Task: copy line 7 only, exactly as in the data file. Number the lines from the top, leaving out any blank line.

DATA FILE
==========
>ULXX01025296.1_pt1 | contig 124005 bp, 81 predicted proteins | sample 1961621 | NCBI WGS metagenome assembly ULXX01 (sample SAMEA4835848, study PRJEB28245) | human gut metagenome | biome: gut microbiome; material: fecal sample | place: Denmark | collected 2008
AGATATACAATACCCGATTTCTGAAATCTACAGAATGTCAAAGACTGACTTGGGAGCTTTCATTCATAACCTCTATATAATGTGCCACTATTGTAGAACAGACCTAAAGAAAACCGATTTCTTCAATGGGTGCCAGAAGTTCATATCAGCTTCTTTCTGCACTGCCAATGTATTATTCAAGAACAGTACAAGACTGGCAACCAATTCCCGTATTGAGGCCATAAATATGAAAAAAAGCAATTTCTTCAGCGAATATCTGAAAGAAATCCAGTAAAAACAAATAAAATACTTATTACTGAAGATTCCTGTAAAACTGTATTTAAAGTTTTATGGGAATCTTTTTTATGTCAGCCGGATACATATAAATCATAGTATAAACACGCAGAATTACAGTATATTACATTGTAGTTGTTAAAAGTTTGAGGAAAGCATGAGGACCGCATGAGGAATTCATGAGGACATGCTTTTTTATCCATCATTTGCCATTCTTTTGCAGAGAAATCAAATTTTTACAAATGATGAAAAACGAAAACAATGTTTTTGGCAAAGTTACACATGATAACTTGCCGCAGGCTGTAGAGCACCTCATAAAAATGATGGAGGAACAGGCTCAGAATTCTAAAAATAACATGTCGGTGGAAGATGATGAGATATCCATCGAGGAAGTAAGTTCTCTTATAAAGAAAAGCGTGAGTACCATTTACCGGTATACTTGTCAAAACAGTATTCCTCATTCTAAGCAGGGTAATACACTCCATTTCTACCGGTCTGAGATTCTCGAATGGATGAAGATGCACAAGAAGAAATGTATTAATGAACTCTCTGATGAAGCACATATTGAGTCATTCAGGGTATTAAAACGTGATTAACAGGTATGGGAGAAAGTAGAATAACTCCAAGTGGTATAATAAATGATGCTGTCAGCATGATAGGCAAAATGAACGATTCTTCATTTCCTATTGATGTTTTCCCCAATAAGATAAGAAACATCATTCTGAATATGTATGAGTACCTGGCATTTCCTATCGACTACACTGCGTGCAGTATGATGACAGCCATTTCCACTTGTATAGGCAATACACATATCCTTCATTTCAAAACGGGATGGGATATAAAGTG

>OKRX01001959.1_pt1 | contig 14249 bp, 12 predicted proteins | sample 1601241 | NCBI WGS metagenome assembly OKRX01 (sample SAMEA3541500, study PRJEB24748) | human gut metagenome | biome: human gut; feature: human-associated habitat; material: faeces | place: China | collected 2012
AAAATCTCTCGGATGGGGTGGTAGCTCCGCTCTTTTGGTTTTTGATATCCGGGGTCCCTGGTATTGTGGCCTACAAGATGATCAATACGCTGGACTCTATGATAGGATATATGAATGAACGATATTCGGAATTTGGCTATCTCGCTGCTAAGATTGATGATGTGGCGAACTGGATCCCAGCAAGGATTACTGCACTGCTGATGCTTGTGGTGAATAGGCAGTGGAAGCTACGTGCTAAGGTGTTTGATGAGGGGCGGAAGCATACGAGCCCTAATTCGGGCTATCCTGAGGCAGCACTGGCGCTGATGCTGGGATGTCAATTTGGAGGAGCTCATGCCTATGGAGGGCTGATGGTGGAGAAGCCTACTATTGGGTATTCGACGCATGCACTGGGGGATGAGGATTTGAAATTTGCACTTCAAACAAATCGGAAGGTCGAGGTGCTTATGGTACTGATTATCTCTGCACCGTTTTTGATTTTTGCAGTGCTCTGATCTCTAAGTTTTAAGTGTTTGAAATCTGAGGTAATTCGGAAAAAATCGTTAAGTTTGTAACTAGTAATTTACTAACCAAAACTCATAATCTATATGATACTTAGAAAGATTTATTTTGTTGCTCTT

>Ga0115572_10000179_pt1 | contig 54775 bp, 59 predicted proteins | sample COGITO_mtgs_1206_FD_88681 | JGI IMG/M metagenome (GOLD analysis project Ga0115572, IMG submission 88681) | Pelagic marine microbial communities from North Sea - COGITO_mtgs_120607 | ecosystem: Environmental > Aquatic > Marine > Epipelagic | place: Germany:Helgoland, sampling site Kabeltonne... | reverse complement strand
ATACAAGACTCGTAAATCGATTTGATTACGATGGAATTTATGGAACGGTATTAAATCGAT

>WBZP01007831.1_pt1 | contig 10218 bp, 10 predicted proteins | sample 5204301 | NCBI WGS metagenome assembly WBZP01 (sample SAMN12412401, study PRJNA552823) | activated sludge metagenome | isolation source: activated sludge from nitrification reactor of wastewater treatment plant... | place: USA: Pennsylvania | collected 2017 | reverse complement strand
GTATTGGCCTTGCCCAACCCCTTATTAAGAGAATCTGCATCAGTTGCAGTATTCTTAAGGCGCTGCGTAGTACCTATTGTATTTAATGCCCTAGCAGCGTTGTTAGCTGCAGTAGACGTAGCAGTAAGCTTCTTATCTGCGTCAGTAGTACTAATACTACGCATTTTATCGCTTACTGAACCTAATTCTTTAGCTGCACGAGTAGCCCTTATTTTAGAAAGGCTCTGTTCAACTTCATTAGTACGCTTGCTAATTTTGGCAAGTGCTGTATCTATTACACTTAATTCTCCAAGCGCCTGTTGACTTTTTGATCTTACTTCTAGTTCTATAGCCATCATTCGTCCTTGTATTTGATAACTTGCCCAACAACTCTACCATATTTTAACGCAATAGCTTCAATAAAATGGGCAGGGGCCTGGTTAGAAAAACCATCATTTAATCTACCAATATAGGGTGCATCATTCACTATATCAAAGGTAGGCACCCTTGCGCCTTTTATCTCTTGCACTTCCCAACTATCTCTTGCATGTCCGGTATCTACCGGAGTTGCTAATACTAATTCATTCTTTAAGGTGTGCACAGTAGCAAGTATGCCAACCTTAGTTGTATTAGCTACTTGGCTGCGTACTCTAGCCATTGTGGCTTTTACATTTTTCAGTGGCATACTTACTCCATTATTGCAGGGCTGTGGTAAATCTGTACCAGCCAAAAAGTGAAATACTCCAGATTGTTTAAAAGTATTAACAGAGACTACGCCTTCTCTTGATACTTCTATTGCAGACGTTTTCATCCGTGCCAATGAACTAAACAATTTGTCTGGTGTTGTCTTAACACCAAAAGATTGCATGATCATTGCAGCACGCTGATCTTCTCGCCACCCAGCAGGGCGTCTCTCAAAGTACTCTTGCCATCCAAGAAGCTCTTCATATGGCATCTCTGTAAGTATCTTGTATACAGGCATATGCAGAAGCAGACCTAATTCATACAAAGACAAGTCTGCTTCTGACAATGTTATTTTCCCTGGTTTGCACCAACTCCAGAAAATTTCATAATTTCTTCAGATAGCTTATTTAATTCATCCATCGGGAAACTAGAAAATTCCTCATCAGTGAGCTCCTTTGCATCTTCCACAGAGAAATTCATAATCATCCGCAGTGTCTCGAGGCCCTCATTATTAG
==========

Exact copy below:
>WBZP01007831.1_pt1 | contig 10218 bp, 10 predicted proteins | sample 5204301 | NCBI WGS metagenome assembly WBZP01 (sample SAMN12412401, study PRJNA552823) | activated sludge metagenome | isolation source: activated sludge from nitrification reactor of wastewater treatment plant... | place: USA: Pennsylvania | collected 2017 | reverse complement strand